Appalachian Trail Mile 1508.1

Thursday, August 17, 2017 (Day 106)

I woke to two hikers speaking. They were male voices, they spoke of a friend who was busted for marijuana possession. I looked about me and saw no one. It was 4 am. I fell back asleep. Again, I woke to the speaking, seemingly disembodied voices. It was now 5 am. I spoke meekly, “Hello? Where are you?” There was no response, and I drifted off once more.

Next, two female hikers crossed the grass behind me to collect water from the spigot on the side of the ivy building. I lifted my head and giggled dreamily, smiling at the hikers, and once again returned to sleep.

Finally, a distant gate of the hydroelectric plant lifted, and thus, so did I.

As I was gathering my things I noticed I had broken my glasses in my sleep. Oh, how unfortunate! I was relieved to discover that the arm of my spectacles had detached in the most fixable of ways. I used my small Swiss Army knife to cut tiny strips out of the sticky part of a band-aid, and used these strips to affix the arm back to the frame. There! That should suffice until I get my hands on some super glue.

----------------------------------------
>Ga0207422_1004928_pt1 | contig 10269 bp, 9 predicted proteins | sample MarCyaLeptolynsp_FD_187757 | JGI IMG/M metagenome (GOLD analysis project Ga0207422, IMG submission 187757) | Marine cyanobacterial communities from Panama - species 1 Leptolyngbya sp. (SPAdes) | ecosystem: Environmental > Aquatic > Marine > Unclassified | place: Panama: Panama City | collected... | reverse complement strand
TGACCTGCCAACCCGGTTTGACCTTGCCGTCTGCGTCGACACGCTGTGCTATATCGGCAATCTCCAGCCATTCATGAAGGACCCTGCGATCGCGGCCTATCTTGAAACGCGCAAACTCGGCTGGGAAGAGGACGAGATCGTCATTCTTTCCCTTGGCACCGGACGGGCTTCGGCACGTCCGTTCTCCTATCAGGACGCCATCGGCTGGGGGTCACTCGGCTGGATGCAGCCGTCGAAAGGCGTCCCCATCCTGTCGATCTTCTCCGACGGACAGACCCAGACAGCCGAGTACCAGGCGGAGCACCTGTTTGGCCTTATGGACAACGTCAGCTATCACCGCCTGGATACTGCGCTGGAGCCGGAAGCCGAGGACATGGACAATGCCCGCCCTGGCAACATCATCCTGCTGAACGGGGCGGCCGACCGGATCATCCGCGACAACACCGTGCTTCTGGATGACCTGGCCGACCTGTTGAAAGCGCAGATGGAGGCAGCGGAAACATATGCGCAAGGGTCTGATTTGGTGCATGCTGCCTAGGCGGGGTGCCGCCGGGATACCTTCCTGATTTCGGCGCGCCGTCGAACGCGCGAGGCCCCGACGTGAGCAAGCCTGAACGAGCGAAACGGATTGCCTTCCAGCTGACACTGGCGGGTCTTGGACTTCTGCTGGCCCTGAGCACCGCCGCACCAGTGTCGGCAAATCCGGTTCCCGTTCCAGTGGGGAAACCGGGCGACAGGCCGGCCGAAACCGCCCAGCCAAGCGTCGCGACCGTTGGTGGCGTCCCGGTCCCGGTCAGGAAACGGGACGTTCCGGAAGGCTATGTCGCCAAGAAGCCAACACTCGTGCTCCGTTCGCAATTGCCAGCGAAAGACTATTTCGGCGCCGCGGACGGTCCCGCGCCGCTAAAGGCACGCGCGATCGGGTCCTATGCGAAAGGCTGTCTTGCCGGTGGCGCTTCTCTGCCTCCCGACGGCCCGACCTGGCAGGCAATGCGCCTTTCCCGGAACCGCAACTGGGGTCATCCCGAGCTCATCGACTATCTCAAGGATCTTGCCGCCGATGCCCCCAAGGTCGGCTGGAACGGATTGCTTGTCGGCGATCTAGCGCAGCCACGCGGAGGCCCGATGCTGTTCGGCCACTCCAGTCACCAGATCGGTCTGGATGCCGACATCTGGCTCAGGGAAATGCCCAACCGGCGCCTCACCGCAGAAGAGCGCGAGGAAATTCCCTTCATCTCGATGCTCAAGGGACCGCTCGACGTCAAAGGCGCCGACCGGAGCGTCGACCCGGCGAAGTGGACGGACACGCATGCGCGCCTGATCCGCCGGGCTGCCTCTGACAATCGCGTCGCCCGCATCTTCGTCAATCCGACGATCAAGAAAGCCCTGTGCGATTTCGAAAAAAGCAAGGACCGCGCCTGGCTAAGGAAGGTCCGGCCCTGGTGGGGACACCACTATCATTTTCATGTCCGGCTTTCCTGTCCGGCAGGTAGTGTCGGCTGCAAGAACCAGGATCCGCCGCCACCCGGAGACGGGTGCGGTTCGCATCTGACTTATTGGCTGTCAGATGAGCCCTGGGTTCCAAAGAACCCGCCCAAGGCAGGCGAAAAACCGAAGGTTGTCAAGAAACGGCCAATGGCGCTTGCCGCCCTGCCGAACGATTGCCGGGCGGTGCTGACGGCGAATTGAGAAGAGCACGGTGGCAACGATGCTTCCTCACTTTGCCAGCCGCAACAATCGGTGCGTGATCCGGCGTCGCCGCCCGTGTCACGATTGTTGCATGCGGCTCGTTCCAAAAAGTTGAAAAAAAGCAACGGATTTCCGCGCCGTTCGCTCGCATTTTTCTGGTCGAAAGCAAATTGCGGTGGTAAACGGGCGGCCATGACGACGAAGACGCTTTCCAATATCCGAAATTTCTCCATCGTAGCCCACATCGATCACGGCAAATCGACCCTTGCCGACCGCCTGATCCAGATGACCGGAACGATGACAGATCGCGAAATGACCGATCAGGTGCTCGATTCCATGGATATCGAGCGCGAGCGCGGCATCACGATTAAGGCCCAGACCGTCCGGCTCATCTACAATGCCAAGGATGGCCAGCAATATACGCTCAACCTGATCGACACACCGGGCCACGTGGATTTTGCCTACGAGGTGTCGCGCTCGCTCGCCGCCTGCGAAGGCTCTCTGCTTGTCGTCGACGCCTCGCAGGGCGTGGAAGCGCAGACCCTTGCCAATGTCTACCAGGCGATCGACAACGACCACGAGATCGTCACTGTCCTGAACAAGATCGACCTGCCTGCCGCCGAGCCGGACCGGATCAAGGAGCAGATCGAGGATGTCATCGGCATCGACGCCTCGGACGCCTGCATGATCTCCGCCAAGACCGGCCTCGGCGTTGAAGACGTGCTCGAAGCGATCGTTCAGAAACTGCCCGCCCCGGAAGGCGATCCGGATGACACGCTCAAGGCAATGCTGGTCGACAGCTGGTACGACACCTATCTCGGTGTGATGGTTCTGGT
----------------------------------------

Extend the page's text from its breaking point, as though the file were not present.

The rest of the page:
I set on my way.

I crossed the Housatonic River on a bridge. The mist rose from the river toward the morning light. I watched the water cascade down rock edges, foamy and pursuant in the distance.

I reentered the woods and came across a piped spring, straight from the earth and ice-cold.

Glorious! Oh, how it had been so long since I drank from such a spring! I drank deeply, with gratitude.

The day was full of challenging climbs, including Lion’s Head and Bear Mountain, the highest peak in Connecticut.

After the steep and rocky descent from Bear Mountain, the trail meandered through Sages Ravine. The hemlock forest was magical at dusk, an elemental abode.

At only a quarter past 8 pm, I had to use my headlamp to guide my way. How rapidly the seasons are changing, the days growing shorter with each passing day.

I crossed the Massachusetts border.

I sat beside a brook with a strong flow. I had intended to continue. I stretched out my body on the earth beside the water. My feet ached and my legs were sore. I surrendered to stillness. I did not get up again that night.

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